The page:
Analysts Say AT&T Will Have To Divest Part Of T-Mobile, Possibly To Sprint

The T-Mobile AT&T news just keeps on kicking with analysts from Citadel Securities proposing that not only would AT&T have to make major concessions for FCC and DOJ approval, that Sprint could wind up a major winner as part of any deal passage.

Citadel Security analysts are suggesting that AT&T executives are downplaying the scale that will be required in order to receive government approval.

“AT&T has said it expects to have to make some concessions to get regulatory approval, but its initial working assumption is that no divestitures will be required,” states the report. “We think this is likely an exaggeration, and that AT&T may, in fact, be ready to make very significant divestitures.”

AT&T’s Stock Purchase agreement filed on March 21st shows that the carrier is ready to divest up to 40 percent of T-Mobile’s subscriber base. It was suggested that AT&T may be prepared to divest even more than the suggested 40% in order to see this deal through.

“[T]he eventual outcome of this deal could be that AT&T does successfully acquire T-Mobile, but is required to divest perhaps up to half of T-Mobile’s subscribers,” stated the report. “We would view this outcome as positive for Sprint, which we believe would be a likely bidder for the divested operations. Although not as favorable as a straight Sprint/T-Mobile merger (at a fair valuation), Sprint’s ability to acquire some portions of T-Mobile would help it achieve better scale.”

Unfortunately, T-Mobile and it’s subscriber base will be the victims in all of this. Danish Research firm Strand Consult said in a report earlier today that T-Mobile USA was a victim of poor management from parent company Deutsche Telekom who “didn’t apply lessons they’d learned elsewhere to their American undertaking.”

Many of the problems T-Mobile was struggling with “could have been eliminated if they had just been a little better at identifying and utilizing the experience and information”—such as from carriers KPN and Telfort in Holland and E-Plus in Germany—”that they already had access to within their own international corporation,” the report said.

Going a step further, Strand Consult said in the report:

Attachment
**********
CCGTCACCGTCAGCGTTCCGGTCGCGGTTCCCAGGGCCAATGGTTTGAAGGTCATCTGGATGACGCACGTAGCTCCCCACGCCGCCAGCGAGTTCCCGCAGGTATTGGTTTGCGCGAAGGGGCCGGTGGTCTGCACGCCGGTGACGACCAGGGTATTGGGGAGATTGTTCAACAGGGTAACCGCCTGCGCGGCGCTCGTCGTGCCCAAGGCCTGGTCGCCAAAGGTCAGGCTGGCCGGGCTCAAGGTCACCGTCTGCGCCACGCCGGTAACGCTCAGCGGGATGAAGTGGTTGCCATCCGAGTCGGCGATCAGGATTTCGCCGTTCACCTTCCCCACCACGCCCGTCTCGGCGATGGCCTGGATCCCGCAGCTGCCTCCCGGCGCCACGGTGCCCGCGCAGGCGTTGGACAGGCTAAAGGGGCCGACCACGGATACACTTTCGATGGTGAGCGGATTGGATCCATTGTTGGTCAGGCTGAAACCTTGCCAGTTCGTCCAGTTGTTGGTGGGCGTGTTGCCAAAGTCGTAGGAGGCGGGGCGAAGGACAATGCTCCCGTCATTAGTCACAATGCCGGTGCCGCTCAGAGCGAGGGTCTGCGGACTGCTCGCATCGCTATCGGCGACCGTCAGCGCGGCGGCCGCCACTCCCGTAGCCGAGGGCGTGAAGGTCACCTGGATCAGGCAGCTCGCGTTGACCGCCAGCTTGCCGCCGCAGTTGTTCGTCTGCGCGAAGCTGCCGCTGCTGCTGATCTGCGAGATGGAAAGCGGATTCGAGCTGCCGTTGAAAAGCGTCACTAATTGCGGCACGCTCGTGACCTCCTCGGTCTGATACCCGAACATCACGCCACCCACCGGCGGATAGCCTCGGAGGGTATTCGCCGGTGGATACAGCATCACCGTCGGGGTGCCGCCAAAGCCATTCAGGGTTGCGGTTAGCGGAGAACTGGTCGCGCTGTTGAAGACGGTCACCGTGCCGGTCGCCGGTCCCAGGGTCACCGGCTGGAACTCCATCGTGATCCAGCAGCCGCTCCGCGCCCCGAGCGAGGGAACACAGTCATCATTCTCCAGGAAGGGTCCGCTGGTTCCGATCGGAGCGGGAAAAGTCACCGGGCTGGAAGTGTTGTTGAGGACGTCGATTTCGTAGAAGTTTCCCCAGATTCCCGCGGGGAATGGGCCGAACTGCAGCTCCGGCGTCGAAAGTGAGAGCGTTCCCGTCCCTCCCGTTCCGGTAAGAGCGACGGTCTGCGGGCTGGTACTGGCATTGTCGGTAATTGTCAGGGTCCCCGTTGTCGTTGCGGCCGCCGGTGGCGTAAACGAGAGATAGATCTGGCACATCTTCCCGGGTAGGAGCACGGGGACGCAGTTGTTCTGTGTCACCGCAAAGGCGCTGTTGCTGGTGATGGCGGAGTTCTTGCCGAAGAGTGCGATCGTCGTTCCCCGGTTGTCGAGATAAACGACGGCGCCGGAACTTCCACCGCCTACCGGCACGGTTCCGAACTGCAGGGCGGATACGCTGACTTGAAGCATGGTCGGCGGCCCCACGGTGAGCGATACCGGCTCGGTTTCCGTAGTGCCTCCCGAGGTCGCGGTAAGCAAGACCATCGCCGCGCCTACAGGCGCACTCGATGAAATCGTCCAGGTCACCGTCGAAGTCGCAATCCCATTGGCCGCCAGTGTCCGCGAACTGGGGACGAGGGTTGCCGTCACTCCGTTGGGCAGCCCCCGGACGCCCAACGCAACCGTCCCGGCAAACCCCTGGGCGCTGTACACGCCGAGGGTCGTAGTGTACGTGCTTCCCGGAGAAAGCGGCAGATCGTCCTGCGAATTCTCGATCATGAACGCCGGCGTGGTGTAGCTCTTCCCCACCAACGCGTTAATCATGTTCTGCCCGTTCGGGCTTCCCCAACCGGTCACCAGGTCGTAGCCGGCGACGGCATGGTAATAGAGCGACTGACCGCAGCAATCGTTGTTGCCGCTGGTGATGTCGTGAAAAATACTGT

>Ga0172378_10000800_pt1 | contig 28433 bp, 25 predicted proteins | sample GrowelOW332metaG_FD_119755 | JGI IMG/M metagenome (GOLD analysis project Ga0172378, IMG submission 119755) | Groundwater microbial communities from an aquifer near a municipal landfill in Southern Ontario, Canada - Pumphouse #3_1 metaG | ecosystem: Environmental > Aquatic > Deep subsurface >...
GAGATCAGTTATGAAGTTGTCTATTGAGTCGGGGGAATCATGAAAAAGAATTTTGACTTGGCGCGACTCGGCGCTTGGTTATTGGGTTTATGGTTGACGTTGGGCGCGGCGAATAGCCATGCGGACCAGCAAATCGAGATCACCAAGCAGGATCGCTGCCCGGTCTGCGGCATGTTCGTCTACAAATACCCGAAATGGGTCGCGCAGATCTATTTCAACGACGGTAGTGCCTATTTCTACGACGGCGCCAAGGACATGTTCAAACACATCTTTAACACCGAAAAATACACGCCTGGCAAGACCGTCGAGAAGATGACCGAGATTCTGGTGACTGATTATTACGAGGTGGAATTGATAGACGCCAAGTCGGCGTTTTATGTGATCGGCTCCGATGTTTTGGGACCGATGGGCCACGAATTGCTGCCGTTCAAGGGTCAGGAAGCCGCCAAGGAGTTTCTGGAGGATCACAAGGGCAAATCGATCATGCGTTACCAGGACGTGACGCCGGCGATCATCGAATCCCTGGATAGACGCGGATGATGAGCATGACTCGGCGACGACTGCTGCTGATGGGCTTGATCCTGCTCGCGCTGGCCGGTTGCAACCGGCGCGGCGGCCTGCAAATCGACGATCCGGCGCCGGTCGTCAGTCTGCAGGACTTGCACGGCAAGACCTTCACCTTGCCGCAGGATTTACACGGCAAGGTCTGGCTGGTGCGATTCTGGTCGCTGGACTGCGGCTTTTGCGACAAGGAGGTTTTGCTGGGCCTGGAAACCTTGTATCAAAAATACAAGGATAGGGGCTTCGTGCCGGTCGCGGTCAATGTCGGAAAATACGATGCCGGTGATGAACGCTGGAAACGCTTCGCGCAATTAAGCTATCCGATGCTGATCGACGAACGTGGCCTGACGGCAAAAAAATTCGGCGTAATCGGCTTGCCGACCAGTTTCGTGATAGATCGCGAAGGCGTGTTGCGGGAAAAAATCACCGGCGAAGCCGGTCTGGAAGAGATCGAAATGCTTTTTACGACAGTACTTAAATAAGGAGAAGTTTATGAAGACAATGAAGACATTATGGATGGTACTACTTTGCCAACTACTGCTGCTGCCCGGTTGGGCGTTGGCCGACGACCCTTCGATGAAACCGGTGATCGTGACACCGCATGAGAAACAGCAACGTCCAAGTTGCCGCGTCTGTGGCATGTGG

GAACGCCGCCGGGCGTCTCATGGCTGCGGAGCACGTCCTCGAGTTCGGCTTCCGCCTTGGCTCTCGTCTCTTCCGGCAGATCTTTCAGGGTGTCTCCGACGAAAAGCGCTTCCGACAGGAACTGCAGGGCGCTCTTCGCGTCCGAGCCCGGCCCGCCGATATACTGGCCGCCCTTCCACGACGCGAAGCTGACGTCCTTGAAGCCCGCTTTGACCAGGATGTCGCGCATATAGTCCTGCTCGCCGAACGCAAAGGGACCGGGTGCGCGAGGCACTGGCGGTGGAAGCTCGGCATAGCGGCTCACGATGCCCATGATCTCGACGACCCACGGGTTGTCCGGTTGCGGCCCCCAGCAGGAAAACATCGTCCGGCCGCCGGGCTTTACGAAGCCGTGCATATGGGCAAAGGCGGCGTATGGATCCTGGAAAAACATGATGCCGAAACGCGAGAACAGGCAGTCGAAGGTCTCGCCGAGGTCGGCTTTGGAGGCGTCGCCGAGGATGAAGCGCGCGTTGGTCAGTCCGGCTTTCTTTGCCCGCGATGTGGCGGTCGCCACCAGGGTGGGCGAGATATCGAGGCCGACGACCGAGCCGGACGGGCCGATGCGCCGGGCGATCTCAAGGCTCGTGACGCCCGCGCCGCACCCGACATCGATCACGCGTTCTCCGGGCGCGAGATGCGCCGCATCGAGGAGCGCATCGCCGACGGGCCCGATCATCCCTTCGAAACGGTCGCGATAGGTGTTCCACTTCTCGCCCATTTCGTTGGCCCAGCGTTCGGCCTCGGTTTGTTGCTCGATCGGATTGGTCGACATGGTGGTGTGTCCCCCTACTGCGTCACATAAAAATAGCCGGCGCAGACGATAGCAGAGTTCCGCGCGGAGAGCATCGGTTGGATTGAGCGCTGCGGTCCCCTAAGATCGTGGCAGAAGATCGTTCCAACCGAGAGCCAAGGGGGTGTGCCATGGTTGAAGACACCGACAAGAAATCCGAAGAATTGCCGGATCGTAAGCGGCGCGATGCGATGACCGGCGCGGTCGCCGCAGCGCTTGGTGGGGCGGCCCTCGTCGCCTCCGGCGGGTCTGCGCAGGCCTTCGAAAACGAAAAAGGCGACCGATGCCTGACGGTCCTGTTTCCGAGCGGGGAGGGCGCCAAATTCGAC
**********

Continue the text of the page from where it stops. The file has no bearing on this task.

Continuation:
Deutsche Telekom’s American T-Mobile venture, the report concluded, “has been scrapped; those that ought to be held responsible for this sad turn of events will not be accused of anything, and the shareholders will once again realize that they have invested in a company that despite all their experience and knowledge could not perform.”

In the end, the FCC and the Department of Justice will determine just how much of T-Mobile AT&T will actually acquire and how much will be passed out to the competition.


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  • So where can i sign up to be part of the customer base going to sprint? :)

    • Ash

      Uhhhmmm, just sign up with sprint?

      • MordyT

        I just left them for horrible data speeds… T-Mo gets 26 MBPS in the same area..

  • BAS1

    Exactly, how would it be decided which customers are “divested” and who goes to AT&T? This is a mess.

    • iLama

      If they’re looking for volunteers, I’ll get in line.

    • This is actually worse than if we all are forced to switch to AT&T given Sprint doesn’t have a network that’s compatible on any level. Forget “All your 3G and 4G phones will go EDGE only”, it’s going to be “Your phones aren’t going to work any more.”

      Indeed, even Verizon might make more sense. Verizon has lots of spectrum and is in the process of switching to the 4G version of GSM, LTE. Given they’re going LTE anyway, it might even make sense for them to do a limited roll-out of 2G GSM to support their “new” customers.

      This is a horrible idea, and Citadel Securities are horrible people for even bringing it up.

      My counter proposal? T-Mobile merges with AT&T, but AT&T is then broken up. I suggest they split their mobile operation into two competitors, one could carry the AT&T name, and the other could, I don’t know, keep the “T” from AT&T, and maybe add the word “Mobile” to reflect its role as a mobile operator. “T-Mobile”, has a kinda ring to it…

      • J1